• Deductions that a taxpayer may claim for certain personal expenses, such as home mortgage interest and taxes, may be taken in full.
    • Deductions that don’t result in an adjustment to the basis of property, such as advertising, insurance premiums and wages, may be taken next, to the extent gross income for the activity is more than the deductions from the first category.
    • Deductions that reduce the basis of property, such as depreciation and amortization, are taken last, but only to the extent gross income for the activity is more than the deductions taken in the first two categories. – www.irs.gov FS-2008-23, June 2008

    If your blog is for-profit, then you’ll want to refer to my next scenario.

    In summary, my interpretation is that if blogging is a hobby, then you should report the fair market value of all the products and services you received as “other income.” You can also report expenses related to the hobby (such as a percentage of your internet that is used for business, cost of shipping prizes, business expenses related to running the blog) up to the amount of income you received from the hobby (not your total income.)

    Scenario #2: Blogging as a Business

    If you run your blog as part of a business, then YES YOU HAVE TO REPORT THE FAIR MARKET VALUE OF THAT PRODUCT AS INCOME. Sorry, there really doesn’t seem to be any way around it. Again, my interpretation of what my blog does is bartering, and in this case IRS Publication 525, page 19 tells me that:

    Bartering is an exchange of property or services. You must include in your income, at the time received, the fair market value of property or services you receive in bartering.

    Since I’m set up as an LLC, any products that I receive to write reviews on are considered income to my business, for which I am providing a service in return.

    Doing expenses for your business is a little bit trickier. In essence, when forming a business, the IRS expects you to be profitable for three out of five years. If you are NOT profitable for three out of five years, then the IRS can come back to you and disallow your previous losses that were above your income (from the blog/activity/hobby not your TOTAL income) for that year. So if I claim a $200 loss in one year, and show no profit in 3 out of 5 years, then the IRS can come back to me and say, “Nuh-uh…you can’t claim that loss so now you have to pay taxes.” There are a couple ways to deal with this. One is to file Form 5213 which is a request to extend the date to determine whether or not the activity is for profit by an additional 2 years. (You can do this proactively and file it now or within 60 days after the IRS first contacts you about potential issues.) The second is to refer back to those lists of whether or not the hobby is profitable, and use that to justify the expenses that you incurred.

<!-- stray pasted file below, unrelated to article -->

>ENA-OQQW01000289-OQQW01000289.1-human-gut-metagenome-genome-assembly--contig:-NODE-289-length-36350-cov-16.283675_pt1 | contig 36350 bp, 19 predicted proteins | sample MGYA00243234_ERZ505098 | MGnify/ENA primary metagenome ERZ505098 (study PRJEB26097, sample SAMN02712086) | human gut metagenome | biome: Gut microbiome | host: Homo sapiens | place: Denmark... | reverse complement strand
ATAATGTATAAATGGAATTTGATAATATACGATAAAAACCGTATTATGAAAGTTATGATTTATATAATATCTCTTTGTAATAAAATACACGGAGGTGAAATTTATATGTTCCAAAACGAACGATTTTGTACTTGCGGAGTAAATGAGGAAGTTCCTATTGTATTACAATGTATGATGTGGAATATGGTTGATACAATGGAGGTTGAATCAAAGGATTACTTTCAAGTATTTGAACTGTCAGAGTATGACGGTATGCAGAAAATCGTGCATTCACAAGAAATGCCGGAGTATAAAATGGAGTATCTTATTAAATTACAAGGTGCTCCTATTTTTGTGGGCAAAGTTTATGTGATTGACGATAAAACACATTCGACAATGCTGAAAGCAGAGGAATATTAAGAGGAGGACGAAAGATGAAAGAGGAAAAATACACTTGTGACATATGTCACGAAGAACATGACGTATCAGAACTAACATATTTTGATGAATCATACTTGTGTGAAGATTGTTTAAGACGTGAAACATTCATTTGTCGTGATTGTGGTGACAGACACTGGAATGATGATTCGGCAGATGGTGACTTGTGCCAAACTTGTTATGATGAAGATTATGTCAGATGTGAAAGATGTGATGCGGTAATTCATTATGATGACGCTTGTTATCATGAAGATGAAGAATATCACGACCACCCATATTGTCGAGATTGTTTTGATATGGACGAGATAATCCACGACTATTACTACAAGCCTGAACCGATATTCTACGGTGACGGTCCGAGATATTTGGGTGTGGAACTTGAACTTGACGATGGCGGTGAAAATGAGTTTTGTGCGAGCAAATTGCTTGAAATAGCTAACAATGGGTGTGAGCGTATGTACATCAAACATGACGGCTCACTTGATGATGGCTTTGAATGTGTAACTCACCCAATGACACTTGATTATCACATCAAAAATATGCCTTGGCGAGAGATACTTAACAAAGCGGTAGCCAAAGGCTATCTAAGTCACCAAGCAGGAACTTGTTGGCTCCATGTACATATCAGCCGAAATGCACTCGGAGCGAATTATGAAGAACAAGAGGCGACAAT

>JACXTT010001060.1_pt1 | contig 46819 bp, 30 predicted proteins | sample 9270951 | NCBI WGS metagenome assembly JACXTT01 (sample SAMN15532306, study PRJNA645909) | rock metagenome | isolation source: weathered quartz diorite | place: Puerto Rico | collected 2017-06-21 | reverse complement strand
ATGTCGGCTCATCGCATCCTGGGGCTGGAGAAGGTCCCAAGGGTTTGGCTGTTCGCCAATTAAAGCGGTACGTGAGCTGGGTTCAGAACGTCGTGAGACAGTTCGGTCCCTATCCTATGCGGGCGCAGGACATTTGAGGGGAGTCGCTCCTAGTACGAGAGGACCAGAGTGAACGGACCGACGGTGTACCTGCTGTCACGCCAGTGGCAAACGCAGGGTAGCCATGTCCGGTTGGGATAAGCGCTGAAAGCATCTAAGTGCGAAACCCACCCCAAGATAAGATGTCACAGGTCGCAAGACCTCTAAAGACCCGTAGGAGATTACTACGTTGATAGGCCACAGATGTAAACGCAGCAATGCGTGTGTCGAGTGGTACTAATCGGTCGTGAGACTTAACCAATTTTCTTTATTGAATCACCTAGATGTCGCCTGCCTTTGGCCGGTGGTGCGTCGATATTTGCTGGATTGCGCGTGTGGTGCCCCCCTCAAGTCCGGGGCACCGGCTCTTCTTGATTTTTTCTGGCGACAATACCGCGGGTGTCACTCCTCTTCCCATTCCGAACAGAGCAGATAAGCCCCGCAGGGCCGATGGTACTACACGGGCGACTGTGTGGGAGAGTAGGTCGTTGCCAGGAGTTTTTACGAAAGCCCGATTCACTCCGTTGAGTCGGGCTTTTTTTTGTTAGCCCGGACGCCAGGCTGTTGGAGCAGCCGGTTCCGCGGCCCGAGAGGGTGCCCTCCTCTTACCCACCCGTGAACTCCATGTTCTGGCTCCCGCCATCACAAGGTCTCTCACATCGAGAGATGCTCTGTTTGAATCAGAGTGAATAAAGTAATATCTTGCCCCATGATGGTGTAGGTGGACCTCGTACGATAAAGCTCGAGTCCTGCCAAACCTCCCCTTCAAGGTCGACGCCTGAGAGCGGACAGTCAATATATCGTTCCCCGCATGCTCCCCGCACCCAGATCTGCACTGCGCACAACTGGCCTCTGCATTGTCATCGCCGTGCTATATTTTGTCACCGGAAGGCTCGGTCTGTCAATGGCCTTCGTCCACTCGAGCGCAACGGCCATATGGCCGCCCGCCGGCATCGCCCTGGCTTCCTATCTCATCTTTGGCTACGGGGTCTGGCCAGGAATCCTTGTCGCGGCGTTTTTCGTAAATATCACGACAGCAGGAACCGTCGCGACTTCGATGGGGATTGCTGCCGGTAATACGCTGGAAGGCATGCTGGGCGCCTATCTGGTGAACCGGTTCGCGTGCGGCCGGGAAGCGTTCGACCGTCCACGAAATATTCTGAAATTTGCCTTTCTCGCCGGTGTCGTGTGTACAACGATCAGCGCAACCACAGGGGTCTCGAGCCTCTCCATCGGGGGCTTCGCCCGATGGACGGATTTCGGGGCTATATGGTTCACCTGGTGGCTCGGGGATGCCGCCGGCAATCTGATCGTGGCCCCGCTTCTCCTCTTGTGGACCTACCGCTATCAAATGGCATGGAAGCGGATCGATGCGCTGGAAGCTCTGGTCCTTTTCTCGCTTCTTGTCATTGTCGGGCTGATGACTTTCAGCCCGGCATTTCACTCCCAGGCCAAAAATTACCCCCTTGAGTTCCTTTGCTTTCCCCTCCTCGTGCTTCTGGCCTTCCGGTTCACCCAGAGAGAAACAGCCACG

The rule of thumb for whether or not you can claim an item as an expense is to ask yourself if the expense is “ordinary and necessary for business.” To find more information on what items you can claim as business expenses, you’ll want to check out IRS Publication 535 and Publication 334.

    My understanding is that if blogging is part of a business, then you should report the fair market value of all goods received as business income. You can claim expenses incurred due to blogging and writing the reviews as business expenses, but if your business does not show a profit in three out of five years, then the IRS may disallow those expenses so you’ll want to make sure you a) turn a profit; b) file an extension to buy you more time to turn a profit; or c) make sure you can explain why you aren’t profitable yet using the guidelines provided.

    So that’s it! I hope what I learned from the IRS will help you as much as it helped me. If you have more to add or share, please feel free to comment or correct!